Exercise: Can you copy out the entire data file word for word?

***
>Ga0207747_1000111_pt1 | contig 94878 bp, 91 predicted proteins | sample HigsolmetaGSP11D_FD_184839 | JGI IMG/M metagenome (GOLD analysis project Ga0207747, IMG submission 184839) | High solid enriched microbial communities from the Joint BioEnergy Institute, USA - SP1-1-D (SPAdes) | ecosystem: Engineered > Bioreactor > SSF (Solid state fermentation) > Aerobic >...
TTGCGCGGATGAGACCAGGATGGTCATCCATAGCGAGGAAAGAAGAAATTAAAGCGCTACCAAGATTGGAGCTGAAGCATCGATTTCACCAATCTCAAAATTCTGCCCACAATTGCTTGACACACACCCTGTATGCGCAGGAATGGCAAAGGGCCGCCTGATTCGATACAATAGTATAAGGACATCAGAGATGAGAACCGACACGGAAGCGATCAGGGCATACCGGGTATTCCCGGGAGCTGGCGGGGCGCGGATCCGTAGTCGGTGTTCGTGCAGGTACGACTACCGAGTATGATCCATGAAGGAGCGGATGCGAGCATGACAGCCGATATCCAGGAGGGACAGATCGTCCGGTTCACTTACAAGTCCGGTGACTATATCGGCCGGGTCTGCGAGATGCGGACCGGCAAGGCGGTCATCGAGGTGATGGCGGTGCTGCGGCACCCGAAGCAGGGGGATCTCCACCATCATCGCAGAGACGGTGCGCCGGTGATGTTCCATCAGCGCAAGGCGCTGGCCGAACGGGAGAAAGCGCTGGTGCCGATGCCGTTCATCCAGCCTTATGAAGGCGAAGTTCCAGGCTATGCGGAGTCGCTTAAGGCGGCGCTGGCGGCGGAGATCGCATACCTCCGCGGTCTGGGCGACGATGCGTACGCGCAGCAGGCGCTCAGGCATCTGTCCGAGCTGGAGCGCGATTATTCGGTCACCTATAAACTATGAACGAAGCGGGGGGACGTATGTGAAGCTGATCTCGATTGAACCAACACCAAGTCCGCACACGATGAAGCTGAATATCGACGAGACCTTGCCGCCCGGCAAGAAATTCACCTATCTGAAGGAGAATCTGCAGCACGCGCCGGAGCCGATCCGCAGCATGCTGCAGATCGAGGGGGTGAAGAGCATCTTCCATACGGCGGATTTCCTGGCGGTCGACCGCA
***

>Ga0207747_1000111_pt1 | contig 94878 bp, 91 predicted proteins | sample HigsolmetaGSP11D_FD_184839 | JGI IMG/M metagenome (GOLD analysis project Ga0207747, IMG submission 184839) | High solid enriched microbial communities from the Joint BioEnergy Institute, USA - SP1-1-D (SPAdes) | ecosystem: Engineered > Bioreactor > SSF (Solid state fermentation) > Aerobic >...
TTGCGCGGATGAGACCAGGATGGTCATCCATAGCGAGGAAAGAAGAAATTAAAGCGCTACCAAGATTGGAGCTGAAGCATCGATTTCACCAATCTCAAAATTCTGCCCACAATTGCTTGACACACACCCTGTATGCGCAGGAATGGCAAAGGGCCGCCTGATTCGATACAATAGTATAAGGACATCAGAGATGAGAACCGACACGGAAGCGATCAGGGCATACCGGGTATTCCCGGGAGCTGGCGGGGCGCGGATCCGTAGTCGGTGTTCGTGCAGGTACGACTACCGAGTATGATCCATGAAGGAGCGGATGCGAGCATGACAGCCGATATCCAGGAGGGACAGATCGTCCGGTTCACTTACAAGTCCGGTGACTATATCGGCCGGGTCTGCGAGATGCGGACCGGCAAGGCGGTCATCGAGGTGATGGCGGTGCTGCGGCACCCGAAGCAGGGGGATCTCCACCATCATCGCAGAGACGGTGCGCCGGTGATGTTCCATCAGCGCAAGGCGCTGGCCGAACGGGAGAAAGCGCTGGTGCCGATGCCGTTCATCCAGCCTTATGAAGGCGAAGTTCCAGGCTATGCGGAGTCGCTTAAGGCGGCGCTGGCGGCGGAGATCGCATACCTCCGCGGTCTGGGCGACGATGCGTACGCGCAGCAGGCGCTCAGGCATCTGTCCGAGCTGGAGCGCGATTATTCGGTCACCTATAAACTATGAACGAAGCGGGGGGACGTATGTGAAGCTGATCTCGATTGAACCAACACCAAGTCCGCACACGATGAAGCTGAATATCGACGAGACCTTGCCGCCCGGCAAGAAATTCACCTATCTGAAGGAGAATCTGCAGCACGCGCCGGAGCCGATCCGCAGCATGCTGCAGATCGAGGGGGTGAAGAGCATCTTCCATACGGCGGATTTCCTGGCGGTCGACCGCA